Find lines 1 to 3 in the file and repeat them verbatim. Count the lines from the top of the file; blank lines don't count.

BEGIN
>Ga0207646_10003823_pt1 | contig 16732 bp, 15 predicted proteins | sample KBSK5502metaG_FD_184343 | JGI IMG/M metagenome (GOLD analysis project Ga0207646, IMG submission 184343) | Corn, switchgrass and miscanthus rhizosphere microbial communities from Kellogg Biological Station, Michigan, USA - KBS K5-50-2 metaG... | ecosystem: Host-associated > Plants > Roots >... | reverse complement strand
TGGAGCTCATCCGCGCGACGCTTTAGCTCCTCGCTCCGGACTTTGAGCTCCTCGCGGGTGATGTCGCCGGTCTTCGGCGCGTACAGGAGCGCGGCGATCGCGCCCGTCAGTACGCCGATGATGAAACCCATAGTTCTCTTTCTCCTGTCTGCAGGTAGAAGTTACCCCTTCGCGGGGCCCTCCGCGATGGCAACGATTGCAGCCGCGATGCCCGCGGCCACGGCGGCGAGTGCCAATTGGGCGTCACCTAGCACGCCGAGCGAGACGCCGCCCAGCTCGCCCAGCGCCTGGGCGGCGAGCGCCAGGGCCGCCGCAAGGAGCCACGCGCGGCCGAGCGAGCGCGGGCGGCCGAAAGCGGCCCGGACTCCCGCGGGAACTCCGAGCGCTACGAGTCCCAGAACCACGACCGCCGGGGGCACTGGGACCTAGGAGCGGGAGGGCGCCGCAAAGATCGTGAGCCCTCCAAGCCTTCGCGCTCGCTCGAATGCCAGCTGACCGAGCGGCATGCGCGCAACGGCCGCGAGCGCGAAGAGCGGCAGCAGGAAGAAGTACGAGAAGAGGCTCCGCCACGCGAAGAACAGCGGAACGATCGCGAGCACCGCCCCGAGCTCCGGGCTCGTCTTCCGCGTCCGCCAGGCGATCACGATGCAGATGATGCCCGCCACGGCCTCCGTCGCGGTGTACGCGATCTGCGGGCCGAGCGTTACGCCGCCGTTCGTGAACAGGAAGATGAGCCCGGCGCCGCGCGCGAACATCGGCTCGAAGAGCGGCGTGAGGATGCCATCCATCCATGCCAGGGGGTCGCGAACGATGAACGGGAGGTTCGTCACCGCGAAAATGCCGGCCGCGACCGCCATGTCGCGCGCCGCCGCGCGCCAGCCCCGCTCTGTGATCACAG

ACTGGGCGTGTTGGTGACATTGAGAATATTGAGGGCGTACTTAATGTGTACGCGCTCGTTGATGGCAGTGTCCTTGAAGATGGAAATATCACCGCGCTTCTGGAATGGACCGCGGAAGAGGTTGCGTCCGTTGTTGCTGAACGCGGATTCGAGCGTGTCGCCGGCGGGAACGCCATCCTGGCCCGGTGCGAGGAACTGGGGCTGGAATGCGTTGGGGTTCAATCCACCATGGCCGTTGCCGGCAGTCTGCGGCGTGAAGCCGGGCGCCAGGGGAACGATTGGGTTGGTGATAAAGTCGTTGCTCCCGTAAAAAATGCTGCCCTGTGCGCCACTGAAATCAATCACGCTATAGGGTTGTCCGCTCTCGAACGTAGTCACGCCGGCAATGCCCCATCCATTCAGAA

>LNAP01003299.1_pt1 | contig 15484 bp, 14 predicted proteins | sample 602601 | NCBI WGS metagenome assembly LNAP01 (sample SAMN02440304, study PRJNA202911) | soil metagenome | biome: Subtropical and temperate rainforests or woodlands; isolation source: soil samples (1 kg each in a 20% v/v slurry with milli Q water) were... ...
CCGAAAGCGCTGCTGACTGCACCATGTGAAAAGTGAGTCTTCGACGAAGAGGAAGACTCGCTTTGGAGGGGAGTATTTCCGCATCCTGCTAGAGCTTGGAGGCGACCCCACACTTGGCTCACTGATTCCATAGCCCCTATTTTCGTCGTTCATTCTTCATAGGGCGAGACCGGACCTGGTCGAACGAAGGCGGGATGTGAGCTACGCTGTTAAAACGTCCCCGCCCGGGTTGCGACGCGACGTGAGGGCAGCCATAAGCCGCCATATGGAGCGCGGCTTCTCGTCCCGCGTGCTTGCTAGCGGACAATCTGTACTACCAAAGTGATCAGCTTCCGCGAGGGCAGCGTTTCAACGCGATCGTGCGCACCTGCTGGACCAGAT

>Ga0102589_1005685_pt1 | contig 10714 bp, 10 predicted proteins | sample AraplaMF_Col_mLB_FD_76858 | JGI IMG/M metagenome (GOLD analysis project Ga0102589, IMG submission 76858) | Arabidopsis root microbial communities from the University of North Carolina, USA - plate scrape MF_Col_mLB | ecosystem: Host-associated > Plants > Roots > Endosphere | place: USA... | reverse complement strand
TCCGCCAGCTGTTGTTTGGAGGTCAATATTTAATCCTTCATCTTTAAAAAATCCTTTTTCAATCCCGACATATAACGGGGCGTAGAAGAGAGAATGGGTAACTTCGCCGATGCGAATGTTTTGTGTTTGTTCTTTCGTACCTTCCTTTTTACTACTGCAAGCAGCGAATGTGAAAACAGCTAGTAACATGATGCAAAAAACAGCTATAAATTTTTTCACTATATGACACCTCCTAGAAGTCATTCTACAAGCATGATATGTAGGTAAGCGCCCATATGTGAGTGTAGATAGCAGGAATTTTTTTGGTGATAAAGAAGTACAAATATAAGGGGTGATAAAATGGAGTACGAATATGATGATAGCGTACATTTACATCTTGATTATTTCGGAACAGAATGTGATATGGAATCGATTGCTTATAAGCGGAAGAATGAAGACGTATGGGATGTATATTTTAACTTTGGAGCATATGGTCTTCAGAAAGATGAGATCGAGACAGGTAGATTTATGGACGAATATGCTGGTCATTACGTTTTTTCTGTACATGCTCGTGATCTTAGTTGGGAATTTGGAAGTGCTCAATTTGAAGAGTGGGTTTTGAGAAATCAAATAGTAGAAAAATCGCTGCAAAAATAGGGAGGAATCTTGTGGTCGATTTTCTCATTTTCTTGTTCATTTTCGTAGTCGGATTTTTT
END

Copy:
>Ga0207646_10003823_pt1 | contig 16732 bp, 15 predicted proteins | sample KBSK5502metaG_FD_184343 | JGI IMG/M metagenome (GOLD analysis project Ga0207646, IMG submission 184343) | Corn, switchgrass and miscanthus rhizosphere microbial communities from Kellogg Biological Station, Michigan, USA - KBS K5-50-2 metaG... | ecosystem: Host-associated > Plants > Roots >... | reverse complement strand
TGGAGCTCATCCGCGCGACGCTTTAGCTCCTCGCTCCGGACTTTGAGCTCCTCGCGGGTGATGTCGCCGGTCTTCGGCGCGTACAGGAGCGCGGCGATCGCGCCCGTCAGTACGCCGATGATGAAACCCATAGTTCTCTTTCTCCTGTCTGCAGGTAGAAGTTACCCCTTCGCGGGGCCCTCCGCGATGGCAACGATTGCAGCCGCGATGCCCGCGGCCACGGCGGCGAGTGCCAATTGGGCGTCACCTAGCACGCCGAGCGAGACGCCGCCCAGCTCGCCCAGCGCCTGGGCGGCGAGCGCCAGGGCCGCCGCAAGGAGCCACGCGCGGCCGAGCGAGCGCGGGCGGCCGAAAGCGGCCCGGACTCCCGCGGGAACTCCGAGCGCTACGAGTCCCAGAACCACGACCGCCGGGGGCACTGGGACCTAGGAGCGGGAGGGCGCCGCAAAGATCGTGAGCCCTCCAAGCCTTCGCGCTCGCTCGAATGCCAGCTGACCGAGCGGCATGCGCGCAACGGCCGCGAGCGCGAAGAGCGGCAGCAGGAAGAAGTACGAGAAGAGGCTCCGCCACGCGAAGAACAGCGGAACGATCGCGAGCACCGCCCCGAGCTCCGGGCTCGTCTTCCGCGTCCGCCAGGCGATCACGATGCAGATGATGCCCGCCACGGCCTCCGTCGCGGTGTACGCGATCTGCGGGCCGAGCGTTACGCCGCCGTTCGTGAACAGGAAGATGAGCCCGGCGCCGCGCGCGAACATCGGCTCGAAGAGCGGCGTGAGGATGCCATCCATCCATGCCAGGGGGTCGCGAACGATGAACGGGAGGTTCGTCACCGCGAAAATGCCGGCCGCGACCGCCATGTCGCGCGCCGCCGCGCGCCAGCCCCGCTCTGTGATCACAG

ACTGGGCGTGTTGGTGACATTGAGAATATTGAGGGCGTACTTAATGTGTACGCGCTCGTTGATGGCAGTGTCCTTGAAGATGGAAATATCACCGCGCTTCTGGAATGGACCGCGGAAGAGGTTGCGTCCGTTGTTGCTGAACGCGGATTCGAGCGTGTCGCCGGCGGGAACGCCATCCTGGCCCGGTGCGAGGAACTGGGGCTGGAATGCGTTGGGGTTCAATCCACCATGGCCGTTGCCGGCAGTCTGCGGCGTGAAGCCGGGCGCCAGGGGAACGATTGGGTTGGTGATAAAGTCGTTGCTCCCGTAAAAAATGCTGCCCTGTGCGCCACTGAAATCAATCACGCTATAGGGTTGTCCGCTCTCGAACGTAGTCACGCCGGCAATGCCCCATCCATTCAGAA